228. On or about March 9, 2018, CW-2 flew from Tampa to Los Angeles to proctor HUNEEUS’s daughter exam on March 10, 2018. CW-2 has advised investigators that while there he met with HUNEEUS, who brought his daughter to the exam. According to CW-2, he
assisted HUNEEUS’s daughter to answer questions during the exam, and corrected her answers after she had completed it. CW-2 returned to Tampa on or about March 11, 2018.
229. On or about April 3, 2018, HUNEEUS wired $50,000 as a purported charitable contribution to KWF. CW-1, in turn, paid Dvorskiy and CW-2 $10,000 each.
230. HUNEEUS’s daughter received a score of 1380 out of a possible 1600 on the SAT, which was in the 96th percentile nationally. HUNEEUS subsequently complained about the score in a call with CW-1 on or about August 30, 2018. The following are two excerpts from the call, which was intercepted pursuant to a Court-authorized wiretap.
CW-1 The whole world is scamming the system. And I got ’em, ’cause I have a ton of kids who have extended time and they shouldn’t get extended time.
HUNEEUS No, I know you do. I kn– I know your system well. I wha– what my concern is, wha– what I’m trying to understand is that I, it feels like, you know, you, you have a plan for the system, so you know, if you had wanted to, I mean [my daughter’s] score could have been 1550 right?
CW-1 No. ’Cause I would have got investigated for sure based on her grades.
CW-1 Absolutely, th– now we got a bigger problem.
CW-1 Now she’s gonna have to take it at her school in front of everybody.
CW-1 And now when she gets 1100, 1200, now what do we do?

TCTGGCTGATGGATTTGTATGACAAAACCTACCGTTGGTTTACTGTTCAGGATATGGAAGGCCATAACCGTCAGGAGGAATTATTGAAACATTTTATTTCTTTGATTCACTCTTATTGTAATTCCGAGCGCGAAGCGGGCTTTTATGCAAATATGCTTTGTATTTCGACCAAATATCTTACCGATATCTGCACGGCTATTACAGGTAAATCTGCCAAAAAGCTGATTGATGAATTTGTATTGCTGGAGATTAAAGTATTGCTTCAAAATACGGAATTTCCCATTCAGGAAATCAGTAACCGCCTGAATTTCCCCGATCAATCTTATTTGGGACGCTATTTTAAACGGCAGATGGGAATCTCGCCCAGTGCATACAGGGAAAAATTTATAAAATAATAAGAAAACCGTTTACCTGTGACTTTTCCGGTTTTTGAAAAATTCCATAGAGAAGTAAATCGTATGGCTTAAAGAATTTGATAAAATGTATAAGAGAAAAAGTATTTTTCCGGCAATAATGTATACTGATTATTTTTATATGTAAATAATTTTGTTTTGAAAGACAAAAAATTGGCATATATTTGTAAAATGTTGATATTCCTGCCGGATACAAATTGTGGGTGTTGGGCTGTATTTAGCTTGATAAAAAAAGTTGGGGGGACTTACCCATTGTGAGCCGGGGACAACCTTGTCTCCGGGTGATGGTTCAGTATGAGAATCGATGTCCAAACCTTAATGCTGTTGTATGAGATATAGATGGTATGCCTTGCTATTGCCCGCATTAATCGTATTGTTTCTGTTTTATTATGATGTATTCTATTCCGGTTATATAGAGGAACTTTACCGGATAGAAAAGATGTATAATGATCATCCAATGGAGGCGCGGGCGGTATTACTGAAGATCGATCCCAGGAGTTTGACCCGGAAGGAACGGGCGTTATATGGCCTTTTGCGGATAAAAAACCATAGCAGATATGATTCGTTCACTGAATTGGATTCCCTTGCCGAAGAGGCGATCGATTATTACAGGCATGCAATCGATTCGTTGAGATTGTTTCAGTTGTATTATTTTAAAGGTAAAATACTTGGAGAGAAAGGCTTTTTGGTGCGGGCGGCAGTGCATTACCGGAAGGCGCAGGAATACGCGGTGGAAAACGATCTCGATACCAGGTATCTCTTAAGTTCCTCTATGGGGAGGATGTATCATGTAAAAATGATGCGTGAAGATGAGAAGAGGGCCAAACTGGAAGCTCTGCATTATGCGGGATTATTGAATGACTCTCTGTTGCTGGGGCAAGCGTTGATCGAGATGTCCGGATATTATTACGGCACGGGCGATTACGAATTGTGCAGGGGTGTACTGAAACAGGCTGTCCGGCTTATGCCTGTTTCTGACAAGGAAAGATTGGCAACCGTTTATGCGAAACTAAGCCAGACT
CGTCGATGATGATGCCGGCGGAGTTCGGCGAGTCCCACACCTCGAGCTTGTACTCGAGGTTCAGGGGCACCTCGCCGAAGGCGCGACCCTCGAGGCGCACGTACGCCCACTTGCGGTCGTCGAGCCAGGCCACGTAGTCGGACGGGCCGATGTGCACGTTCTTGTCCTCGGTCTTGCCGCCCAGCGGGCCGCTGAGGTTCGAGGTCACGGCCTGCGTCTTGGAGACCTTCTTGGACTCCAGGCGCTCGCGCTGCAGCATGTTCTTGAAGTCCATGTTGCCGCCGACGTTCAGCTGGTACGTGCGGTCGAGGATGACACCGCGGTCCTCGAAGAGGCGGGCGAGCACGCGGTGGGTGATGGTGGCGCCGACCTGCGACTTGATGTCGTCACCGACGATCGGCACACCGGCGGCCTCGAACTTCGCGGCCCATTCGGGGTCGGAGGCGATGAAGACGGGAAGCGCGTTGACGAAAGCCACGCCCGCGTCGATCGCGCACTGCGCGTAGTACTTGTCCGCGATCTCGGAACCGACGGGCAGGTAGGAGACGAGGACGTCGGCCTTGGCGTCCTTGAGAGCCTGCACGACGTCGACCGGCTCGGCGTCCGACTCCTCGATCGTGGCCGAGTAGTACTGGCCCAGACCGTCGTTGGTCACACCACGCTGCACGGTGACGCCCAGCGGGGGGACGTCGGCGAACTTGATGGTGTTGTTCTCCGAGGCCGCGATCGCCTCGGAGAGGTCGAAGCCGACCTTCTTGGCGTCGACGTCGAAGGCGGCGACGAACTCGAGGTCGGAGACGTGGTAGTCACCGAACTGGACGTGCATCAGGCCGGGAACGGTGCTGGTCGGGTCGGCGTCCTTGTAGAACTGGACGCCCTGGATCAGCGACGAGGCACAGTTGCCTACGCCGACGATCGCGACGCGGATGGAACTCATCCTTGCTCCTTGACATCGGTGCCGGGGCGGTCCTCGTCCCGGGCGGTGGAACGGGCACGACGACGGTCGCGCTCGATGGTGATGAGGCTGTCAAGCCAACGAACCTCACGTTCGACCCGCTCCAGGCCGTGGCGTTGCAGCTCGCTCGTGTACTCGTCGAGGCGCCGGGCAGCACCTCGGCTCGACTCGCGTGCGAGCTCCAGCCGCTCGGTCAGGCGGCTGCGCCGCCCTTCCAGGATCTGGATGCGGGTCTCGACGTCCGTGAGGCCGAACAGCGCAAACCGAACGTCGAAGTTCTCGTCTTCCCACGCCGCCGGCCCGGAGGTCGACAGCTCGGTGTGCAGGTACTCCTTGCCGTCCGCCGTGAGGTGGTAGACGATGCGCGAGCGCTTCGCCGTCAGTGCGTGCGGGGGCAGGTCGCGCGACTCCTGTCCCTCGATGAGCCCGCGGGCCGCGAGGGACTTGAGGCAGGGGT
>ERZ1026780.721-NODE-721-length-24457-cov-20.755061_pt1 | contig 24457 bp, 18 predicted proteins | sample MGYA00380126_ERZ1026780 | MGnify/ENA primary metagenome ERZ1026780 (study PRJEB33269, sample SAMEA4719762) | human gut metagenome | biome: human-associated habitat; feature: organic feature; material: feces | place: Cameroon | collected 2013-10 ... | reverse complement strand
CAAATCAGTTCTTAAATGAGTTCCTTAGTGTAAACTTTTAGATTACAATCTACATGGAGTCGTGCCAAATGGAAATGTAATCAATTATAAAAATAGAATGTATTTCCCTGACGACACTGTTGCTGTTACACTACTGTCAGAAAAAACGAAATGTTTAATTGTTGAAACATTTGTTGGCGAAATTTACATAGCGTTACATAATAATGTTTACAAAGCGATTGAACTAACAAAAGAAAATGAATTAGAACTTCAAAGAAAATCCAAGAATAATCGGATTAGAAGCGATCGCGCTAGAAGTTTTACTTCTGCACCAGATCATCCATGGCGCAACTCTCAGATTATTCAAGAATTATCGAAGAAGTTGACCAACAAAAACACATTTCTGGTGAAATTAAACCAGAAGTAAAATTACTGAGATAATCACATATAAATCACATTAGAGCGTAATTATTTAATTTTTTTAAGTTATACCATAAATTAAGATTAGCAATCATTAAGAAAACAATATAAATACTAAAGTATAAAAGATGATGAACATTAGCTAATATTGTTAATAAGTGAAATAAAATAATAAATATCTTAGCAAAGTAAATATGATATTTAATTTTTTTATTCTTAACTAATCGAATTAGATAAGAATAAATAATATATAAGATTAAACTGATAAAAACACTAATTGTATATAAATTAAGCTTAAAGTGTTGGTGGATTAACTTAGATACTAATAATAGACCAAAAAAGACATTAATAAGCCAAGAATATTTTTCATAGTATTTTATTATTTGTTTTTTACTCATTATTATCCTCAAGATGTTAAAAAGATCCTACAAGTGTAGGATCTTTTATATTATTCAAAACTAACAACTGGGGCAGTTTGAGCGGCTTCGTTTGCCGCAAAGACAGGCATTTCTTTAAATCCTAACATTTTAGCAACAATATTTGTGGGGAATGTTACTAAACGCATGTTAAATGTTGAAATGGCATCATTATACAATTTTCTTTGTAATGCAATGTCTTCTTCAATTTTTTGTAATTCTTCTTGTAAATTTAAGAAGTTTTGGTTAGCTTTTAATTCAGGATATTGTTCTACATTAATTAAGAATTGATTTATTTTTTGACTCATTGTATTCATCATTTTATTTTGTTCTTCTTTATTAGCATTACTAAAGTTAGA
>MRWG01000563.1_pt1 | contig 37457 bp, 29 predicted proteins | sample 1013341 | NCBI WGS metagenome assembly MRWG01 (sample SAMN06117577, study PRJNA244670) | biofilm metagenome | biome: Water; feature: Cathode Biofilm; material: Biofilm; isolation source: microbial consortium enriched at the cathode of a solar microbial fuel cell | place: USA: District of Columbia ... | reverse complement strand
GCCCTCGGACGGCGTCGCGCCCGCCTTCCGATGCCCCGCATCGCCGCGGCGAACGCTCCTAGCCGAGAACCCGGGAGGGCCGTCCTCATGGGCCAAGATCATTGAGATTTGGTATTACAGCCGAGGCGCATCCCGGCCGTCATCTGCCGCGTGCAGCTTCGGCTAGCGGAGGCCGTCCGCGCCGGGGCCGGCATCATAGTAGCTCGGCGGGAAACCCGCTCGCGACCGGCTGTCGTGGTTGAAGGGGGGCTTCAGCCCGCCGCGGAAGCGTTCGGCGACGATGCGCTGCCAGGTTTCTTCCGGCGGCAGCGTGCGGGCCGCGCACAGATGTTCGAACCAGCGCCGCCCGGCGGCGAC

HUNEEUS Oh huh. Um.
HUNEEUS Is Bill McGLASHEN doing any of this shit? Is he just talking a clean game with me and helping his kid or not? ’Cause he makes me feel guilty.
CW-1 Um–
HUNEEUS Or are you just taking care of him in a way that he doesn’t know because you have other interests with him?
CW-1 No, no, let me– not at all. Nothing to do with his– I will say this.
HUNEEUS But he didn’t know– his kid had no idea and he didn’t have any idea that you helped him on the ACT, or the test you took.
CW-1 ’Cause that was what he he asked for.
CW-1 Asked for [his son] not knowing.
CW-1 All right, so he has not been as forthcoming–
HUNEEUS With me?
CW-1 With you, and with his own kid, which is– he wants it that way.
231. In the same call, CW-1 also explained the college recruitment scheme to HUNEEUS. The following are three excerpts from the call.
HUNEEUS I just wanted you to walk me through the whole, kinda, water polo thing again and how it works. You and I did, you know, like the economics, the timing, how all that works. You and I had a brief conversation about it, but I wanted to kinda get it straight, if you don’t mind?
CW-1 Okay, okay. So, I’m putting together, I need to put together [your daughter’s] sports profile. It will be a water polo profile, now.
HUNEEUS Yup, yup.
CW-1 I take her transcript, test scores, and profile to th– to the senior women’s athletic director, who actually is the liaison for all sports at USC, football, everybody has to go through her.
CW-1 And then she, they have meetings every other Thursday, which are called subcommittee meetings, where the dean of admissions, and two admissions off– two admissions staff and she are there, and they go through the athletes for that particular subcommittee meeting. It could be water polo this week, it could be football the next week, it could be basketball. Just depends on where they are in the seasons and what’s going on.